Flashcards in Chpt. 7, The Elements Deck (13):
Hydrogen has only one valence electron, so it does weird chemistry. It can either gain electrons to form the H- ion or lose electrons to form the H+ ion. When you’ve got a bunch of gaseous hydrogen sitting around in big balloons, nothing much happens until you add energy – then it explodes. Think of hydrogen as the inexplicably cranky uncle of the periodic table family: It’s happy to sit quietly at the dinner table until it starts suddenly ranting about “them Commie bastards.”
In addition to their properties of low melting and boiling point and softness, these metals (which aren't actually metals) also blow up when you put them in water.
Alkali metals form +1 ions when they react, which reflects the fact that they want to lose one electron to be like the nearest noble gas.
Solutions made with these elements are basic, which is another way of saying “alkaline”, which is pretty close to the world “alkali”, which is where they get their group name.
alkaline earth metals
Alkaline earth metals are like alkali metals, except that their properties aren’t as extreme. For example, they’re reactive, but they don’t blow up in water (calcium does, however, kind of fizz a little). They have low melting and boiling points, but not really all that low. They do form ions with a +2 charge, which reflects their desire to lose two electrons to be like the nearest noble gas.
the p-block, groups 13-18
Elements in the p-block are a mixed bag. Some are metals, some are nonmetals, and some are metalloids. If you’re looking for an element with some property in particular, look no further than the p-block.
group 13, boron's group
The elements in boron’s group don’t have much in common with each other because boron is a metalloid and the rest are metals. Aluminum is probably the most important element in this group, being widely used to make aluminum cans, industrial stuff, and deodorant.
group 14, carbon's group
Carbon is a really important element that’s present in all biological systems. It’s commonly found as one of three allotropes: as graphite (a black sooty form), diamond (a really pretty clear form), and fullerenes (a form that’s also black and sooty).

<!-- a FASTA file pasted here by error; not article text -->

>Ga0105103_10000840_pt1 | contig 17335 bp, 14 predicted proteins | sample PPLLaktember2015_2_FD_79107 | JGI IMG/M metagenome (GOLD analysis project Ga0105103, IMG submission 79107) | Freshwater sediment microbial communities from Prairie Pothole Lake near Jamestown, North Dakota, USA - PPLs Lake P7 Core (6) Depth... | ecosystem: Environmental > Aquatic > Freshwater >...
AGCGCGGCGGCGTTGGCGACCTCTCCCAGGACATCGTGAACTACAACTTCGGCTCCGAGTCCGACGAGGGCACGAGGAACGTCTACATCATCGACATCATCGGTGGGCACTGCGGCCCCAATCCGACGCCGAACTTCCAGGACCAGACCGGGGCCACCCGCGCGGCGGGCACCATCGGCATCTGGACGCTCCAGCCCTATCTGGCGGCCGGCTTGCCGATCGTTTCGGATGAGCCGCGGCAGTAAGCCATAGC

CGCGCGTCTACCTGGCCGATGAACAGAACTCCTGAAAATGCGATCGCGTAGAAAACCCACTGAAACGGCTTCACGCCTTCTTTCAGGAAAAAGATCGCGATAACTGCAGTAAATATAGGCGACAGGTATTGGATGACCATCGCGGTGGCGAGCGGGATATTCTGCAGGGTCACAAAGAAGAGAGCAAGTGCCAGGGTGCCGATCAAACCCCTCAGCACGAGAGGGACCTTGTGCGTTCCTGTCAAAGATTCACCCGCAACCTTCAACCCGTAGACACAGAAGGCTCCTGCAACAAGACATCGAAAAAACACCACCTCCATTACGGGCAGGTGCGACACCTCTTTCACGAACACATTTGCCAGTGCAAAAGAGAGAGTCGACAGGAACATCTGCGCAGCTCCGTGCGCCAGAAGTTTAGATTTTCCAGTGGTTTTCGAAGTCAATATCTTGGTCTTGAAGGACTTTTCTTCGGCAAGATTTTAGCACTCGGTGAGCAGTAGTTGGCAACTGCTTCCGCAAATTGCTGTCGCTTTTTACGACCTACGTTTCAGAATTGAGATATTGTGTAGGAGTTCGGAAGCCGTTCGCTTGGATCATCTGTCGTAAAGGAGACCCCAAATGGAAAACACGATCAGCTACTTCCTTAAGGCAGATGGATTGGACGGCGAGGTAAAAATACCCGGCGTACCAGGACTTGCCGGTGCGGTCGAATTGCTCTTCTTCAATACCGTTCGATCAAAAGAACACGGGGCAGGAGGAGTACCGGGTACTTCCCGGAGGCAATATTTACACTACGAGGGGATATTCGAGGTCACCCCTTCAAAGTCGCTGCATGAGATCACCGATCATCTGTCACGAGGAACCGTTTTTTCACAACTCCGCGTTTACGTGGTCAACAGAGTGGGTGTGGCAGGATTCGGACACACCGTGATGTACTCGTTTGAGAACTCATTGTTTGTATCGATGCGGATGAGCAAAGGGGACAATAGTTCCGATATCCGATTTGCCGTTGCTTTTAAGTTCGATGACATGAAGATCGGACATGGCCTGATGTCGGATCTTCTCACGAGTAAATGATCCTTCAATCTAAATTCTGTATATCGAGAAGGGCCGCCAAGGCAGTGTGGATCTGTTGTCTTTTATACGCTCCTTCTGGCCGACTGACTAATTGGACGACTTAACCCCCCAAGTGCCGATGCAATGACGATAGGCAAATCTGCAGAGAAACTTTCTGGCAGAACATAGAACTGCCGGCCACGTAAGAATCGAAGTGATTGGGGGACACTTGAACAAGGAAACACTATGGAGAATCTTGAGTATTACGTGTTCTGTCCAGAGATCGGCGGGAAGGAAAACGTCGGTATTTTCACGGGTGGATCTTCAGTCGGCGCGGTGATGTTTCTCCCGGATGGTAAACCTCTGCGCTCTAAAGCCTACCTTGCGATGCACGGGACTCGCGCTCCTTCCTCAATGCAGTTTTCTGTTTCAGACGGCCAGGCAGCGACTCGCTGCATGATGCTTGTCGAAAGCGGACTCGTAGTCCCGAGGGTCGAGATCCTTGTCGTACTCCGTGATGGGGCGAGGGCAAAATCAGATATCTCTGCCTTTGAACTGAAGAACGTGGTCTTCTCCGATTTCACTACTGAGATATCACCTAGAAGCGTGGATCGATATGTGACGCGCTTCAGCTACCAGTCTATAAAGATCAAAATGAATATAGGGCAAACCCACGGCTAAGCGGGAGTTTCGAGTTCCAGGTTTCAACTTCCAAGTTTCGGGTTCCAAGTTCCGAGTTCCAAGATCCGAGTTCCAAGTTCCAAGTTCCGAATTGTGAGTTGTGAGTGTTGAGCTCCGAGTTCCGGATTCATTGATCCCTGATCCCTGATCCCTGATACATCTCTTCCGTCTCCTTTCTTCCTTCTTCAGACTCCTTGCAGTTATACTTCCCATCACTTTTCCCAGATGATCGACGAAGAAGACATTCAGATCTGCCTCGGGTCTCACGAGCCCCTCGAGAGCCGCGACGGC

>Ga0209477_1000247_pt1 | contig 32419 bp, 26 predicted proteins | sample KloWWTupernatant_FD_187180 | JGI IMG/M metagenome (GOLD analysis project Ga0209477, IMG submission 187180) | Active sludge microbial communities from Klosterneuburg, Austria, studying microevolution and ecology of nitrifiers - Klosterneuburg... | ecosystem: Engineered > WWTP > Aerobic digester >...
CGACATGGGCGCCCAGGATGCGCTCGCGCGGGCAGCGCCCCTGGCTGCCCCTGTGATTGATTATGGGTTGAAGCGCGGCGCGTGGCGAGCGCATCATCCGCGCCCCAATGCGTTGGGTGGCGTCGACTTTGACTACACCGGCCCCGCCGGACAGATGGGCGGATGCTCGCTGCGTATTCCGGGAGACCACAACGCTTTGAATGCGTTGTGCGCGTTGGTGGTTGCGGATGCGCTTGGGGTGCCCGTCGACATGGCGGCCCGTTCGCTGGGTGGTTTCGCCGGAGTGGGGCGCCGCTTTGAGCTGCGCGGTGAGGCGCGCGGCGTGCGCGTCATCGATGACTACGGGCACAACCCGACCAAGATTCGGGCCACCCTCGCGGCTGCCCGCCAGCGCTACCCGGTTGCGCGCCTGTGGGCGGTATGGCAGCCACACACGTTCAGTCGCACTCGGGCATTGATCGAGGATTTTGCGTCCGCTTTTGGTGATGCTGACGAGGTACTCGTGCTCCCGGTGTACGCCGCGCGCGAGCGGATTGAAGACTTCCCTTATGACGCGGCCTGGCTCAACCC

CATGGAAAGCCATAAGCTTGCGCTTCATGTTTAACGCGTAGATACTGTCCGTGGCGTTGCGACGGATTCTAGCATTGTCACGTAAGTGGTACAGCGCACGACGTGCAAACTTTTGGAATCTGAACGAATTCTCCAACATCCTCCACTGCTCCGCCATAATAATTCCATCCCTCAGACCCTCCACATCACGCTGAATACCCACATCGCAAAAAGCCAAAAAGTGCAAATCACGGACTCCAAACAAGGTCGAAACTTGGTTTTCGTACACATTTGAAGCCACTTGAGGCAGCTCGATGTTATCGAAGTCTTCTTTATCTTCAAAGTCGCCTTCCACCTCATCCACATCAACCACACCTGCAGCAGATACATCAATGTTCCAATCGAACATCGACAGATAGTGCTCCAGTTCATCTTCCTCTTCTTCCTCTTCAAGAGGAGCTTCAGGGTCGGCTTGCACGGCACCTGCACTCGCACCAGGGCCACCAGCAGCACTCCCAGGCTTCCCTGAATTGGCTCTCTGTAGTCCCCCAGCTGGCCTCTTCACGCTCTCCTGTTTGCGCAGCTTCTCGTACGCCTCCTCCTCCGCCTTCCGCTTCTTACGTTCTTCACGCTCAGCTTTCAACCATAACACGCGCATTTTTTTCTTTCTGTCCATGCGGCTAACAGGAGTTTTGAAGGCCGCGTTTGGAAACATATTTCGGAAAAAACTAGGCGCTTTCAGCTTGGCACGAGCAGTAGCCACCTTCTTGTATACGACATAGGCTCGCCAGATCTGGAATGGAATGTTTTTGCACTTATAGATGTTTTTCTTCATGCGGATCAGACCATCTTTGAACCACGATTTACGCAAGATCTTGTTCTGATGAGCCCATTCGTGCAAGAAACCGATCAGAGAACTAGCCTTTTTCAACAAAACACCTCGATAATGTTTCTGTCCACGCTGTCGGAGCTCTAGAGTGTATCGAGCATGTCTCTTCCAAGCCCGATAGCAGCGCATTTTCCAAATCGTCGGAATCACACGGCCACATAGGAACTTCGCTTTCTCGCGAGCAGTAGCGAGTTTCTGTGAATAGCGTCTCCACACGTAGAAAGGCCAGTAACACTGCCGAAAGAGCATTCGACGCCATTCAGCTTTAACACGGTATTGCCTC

Other important elements in this group include silicon (a metalloid that’s used to make computer chips), lead (which is used to make fishing weights and used to be used to make paint that contributed to the stupidity of small children), and tin (which is used to make solder and pewter).
Silicon is a metalloid in this group and is used to make computer chips and sand. Lead is used to make batteries, and tin isn’t really used for that much anymore except in the manufacture of those pewter figurines your grandma is so fond of.
group 16, the chalcogens
Oxygen is required for stuff to burn and also for animals to breathe. There’s a lot of it in our atmosphere, which is good news for us. Sulfur smells bad and is used to make sulfuric acid, and both selenium and tellurium are used in semiconductor production.
group 17, the halogens
The halogens are all unbelievably reactive. Fluorine is the most electronegative element so it will instantly strip electrons off of almost anything it comes into contact with, and the other halogens pretty much do the same thing, too. These elements are also pretty good at killing living creatures, which can be both good (when used to kill microorganisms in water) or bad (when used as chemical weapons).
group 18, the noble gases
This group contains the most stable elements out of them all (they have full valence levels); these elements are extremely unreactive.
Though the term “transition elements” technically refers to the d-block elements (which are the “outer transition metals” and the f-block elements (which are the “inner transition metals”), nobody actually ever uses these terms in the real world. If you want to sound like a real science guy, use the term “transition metals” to refer to the d-block and just call the groups on the bottom the “lanthanides” and “actinides.”
elements in groups 3-12, and the two groups at the bottom of the periodic table
random facts about various transition metals
Some transition metals can form ions with more than one charge. Iron, for example, can form both the Fe+2 and Fe+3 ions, depending on what you do to it.
Iron, nickel, and cobalt are all magnetic.
Steel is mostly iron, with a little bit of carbon and other elements added to make it stronger and more corrosion resistant.
Transition metals are used to make practically everything.